New Privacy Tort Does Not Impact Employer’s Right to Employee Medical Information

In Complex Services and OPSEU Local 278, Arbitrator Surdykowski confirmed that, regardless of the existence of individual privacy rights, employers still have the right to request and even require that employees provided medical information in certain circumstances. The employer in this case had become concerned about the grievor’s mental health upon her return from a […]

Saskatchewan Court of Queen’s Bench Says Charter Protects Right to Strike

A judge of the Saskatchewan Court of Queen’s Bench has ruled that the right to strike is constitutionally protected by section 2(d) of the Canadian Charter of Rights and Freedoms, which guarantees freedom of association. Saskatchewan’s Public Service Essential Services Act (PSESA) prohibits public sector workers that perform essential services from striking. The legislation also […]

Supreme Court of Canada Ruling Prohibits Forum Shopping

The Supreme Court of Canada has clarified the test for determining whether a matter has been “appropriately dealt with” in another proceeding: the Court has confirmed that human rights tribunals cannot review human rights decisions of other administrative decision makers. In British Columbia (Workers’ Compensation Board) v. Figliola, three injured employees had received compensation payments […]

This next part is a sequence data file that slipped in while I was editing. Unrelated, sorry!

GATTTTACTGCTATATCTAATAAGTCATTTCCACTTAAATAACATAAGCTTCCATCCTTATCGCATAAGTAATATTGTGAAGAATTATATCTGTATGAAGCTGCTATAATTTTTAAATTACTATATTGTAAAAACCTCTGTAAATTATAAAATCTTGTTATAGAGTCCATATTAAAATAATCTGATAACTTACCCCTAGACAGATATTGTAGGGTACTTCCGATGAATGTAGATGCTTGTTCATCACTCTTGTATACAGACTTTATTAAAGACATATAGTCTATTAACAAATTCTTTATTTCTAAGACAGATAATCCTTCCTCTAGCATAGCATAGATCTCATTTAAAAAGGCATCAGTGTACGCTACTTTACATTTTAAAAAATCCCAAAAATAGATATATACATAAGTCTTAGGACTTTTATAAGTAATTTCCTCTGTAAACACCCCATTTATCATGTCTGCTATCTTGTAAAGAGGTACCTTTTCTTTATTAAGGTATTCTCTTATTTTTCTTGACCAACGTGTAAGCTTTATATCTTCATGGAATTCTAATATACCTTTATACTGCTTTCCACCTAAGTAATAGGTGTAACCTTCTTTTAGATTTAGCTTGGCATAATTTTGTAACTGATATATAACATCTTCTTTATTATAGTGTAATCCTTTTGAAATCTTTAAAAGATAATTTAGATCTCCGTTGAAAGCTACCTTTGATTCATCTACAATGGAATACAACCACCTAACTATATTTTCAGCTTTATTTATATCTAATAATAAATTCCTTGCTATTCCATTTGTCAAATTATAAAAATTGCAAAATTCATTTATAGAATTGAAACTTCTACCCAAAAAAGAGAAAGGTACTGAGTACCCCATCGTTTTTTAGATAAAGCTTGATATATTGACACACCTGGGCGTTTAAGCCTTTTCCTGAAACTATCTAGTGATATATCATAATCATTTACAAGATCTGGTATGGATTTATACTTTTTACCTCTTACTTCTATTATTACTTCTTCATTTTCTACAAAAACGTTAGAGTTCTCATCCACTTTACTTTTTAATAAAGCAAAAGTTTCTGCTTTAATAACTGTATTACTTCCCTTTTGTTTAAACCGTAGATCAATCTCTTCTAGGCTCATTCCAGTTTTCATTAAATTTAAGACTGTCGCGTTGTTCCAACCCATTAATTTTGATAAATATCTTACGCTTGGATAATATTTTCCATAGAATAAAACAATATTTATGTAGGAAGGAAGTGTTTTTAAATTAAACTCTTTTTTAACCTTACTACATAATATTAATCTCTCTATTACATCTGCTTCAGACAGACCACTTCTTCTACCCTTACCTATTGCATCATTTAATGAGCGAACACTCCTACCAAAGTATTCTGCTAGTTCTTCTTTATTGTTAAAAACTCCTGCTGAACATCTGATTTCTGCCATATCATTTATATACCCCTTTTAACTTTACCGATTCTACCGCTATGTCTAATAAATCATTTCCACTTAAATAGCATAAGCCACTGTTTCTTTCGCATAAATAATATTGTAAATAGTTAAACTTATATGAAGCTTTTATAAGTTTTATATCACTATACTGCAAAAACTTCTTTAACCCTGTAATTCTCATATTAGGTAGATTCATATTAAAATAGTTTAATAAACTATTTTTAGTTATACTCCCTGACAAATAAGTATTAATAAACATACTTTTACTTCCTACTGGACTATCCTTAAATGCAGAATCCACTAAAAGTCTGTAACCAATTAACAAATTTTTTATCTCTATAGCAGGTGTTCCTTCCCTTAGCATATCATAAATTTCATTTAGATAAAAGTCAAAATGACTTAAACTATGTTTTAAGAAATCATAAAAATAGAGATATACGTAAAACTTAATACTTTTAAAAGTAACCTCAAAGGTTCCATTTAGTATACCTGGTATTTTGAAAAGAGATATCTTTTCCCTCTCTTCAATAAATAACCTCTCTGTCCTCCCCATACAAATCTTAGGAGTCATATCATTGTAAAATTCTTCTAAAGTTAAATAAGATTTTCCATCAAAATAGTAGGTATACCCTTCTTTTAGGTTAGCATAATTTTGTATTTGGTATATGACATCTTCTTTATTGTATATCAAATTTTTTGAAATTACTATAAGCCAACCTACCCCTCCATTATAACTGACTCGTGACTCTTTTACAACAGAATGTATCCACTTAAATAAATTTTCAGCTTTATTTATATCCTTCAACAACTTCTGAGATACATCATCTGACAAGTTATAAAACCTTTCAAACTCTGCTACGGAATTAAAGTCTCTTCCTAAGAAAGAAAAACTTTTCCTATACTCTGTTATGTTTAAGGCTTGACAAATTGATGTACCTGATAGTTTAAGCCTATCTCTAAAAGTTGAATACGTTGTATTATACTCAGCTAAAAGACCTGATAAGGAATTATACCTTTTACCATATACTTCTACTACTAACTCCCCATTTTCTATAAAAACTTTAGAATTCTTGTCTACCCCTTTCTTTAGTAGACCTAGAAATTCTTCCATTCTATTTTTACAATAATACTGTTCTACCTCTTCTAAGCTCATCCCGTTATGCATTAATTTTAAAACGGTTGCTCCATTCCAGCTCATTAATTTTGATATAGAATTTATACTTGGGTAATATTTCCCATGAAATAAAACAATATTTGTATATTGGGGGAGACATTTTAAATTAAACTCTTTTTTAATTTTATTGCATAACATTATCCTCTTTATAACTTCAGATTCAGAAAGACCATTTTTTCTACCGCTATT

“Fire Me Once, Shame on You – Fire Me Twice ……!!” Arbitrator Finds Post-Discharge Termination is not Void Ab Initio

In a recent decision, successfully argued by Bird Richard, Arbitrator Frumkin held that an employer could terminate an employee who had already been discharged. The Grievor, a letter carrier, had been terminated for abusive conduct to a customer. At the disciplinary meeting, after being told that he was discharged and handed the discharge letter, the […]